• fairly un-true theory that the momentum of annual pay bargains can be a factor in raising prices. (In the 1970s, plenty of industries did their pay bargaining like ASLEF and Transport for London today, and got on the news a lot. The most frequent strikes were in shipyards, but the car manufacturers were a better emblem to report and had plenty of strikes too - often as an outlet for frustration at a madenning job, rather than directly for pay according to someone I saw interviewed about Ford at Dagenham.) Dispite the headlines, it was known in the 1980s that inflation was caused by OPEC oil price rises in the 1970s, a point lost on the textbooks from america and taught as though a sensible and informed point of view.
  • that the course is somehow useful and respectable without any mention of what it might be used for or what jobs students are thinking of doing when they graduate.


    This is an optical character recognition scan of MacroEconomics: an introduction to Keynsian Neoclassical Controversies by Rosalind Levacic of Open University and Alexander Rebmann of Middlesex University, second edition, published by McMillan in 1982. I can't blame anyone for my choice of textbook, but there was nothing to suggest it was a bad book to revise from; the recommended course textbook on my course made similar points. It's often cited all-over the world. There was no chance to discuss these points on my course.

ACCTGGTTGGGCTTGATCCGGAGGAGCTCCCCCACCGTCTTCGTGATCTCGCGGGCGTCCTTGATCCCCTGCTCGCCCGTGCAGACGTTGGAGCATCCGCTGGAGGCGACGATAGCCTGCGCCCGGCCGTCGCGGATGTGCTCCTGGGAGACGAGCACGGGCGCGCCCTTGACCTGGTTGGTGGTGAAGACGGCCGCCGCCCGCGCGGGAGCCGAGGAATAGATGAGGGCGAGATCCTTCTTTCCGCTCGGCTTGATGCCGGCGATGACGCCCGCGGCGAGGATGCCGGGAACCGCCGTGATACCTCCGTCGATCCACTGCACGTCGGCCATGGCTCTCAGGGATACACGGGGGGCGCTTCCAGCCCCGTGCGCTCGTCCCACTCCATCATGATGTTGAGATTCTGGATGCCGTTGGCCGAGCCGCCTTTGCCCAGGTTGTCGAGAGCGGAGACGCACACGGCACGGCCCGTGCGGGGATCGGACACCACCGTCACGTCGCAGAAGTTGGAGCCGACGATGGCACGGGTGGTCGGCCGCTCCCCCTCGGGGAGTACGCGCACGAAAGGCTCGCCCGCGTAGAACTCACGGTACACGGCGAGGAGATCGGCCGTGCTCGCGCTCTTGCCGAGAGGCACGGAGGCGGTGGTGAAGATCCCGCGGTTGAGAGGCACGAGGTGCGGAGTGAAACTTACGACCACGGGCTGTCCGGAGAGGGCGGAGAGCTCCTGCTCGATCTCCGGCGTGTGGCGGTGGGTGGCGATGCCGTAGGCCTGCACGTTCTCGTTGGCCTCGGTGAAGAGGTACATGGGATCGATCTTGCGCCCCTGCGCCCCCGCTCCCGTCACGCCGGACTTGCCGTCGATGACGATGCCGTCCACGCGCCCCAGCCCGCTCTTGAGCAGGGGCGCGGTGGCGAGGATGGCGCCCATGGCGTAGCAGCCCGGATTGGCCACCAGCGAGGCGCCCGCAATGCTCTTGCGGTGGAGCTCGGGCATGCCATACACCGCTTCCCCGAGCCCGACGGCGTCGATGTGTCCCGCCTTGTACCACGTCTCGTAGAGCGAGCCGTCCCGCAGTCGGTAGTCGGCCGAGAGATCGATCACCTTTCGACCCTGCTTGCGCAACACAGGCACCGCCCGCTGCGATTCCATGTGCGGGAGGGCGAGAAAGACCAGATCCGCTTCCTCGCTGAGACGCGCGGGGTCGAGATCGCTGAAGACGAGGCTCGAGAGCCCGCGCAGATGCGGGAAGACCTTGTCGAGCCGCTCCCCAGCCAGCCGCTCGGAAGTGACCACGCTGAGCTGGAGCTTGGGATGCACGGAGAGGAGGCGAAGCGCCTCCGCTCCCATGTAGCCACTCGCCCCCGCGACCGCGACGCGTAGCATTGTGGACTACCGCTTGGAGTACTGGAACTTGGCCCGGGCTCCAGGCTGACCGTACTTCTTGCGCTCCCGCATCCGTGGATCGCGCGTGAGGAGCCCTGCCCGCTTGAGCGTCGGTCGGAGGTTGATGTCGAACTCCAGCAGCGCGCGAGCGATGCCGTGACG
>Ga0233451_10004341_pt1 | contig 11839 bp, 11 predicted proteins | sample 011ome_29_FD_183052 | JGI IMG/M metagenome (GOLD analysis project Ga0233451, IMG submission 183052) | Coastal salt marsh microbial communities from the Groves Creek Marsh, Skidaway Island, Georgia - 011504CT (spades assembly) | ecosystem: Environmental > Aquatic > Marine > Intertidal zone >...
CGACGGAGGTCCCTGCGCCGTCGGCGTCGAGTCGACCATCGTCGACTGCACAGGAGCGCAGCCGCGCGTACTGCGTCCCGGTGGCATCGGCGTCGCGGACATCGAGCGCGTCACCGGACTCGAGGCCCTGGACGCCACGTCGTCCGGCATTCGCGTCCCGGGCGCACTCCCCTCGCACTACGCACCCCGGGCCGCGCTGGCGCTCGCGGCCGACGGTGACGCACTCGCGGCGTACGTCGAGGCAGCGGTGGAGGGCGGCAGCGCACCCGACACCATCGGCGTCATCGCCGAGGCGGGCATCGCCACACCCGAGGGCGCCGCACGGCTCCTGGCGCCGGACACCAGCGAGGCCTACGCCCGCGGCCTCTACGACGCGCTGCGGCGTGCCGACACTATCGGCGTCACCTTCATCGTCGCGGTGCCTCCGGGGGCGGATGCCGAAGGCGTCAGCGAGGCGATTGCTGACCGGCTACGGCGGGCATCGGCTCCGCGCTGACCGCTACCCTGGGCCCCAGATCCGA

The Phillips Curve - transcript in progress to be tidied-up later

    [p345] ...which the price level could be stable. The natural rate of unemployment is determined by the real factors which affect the amount of- frictional and structural unemployment in the economy.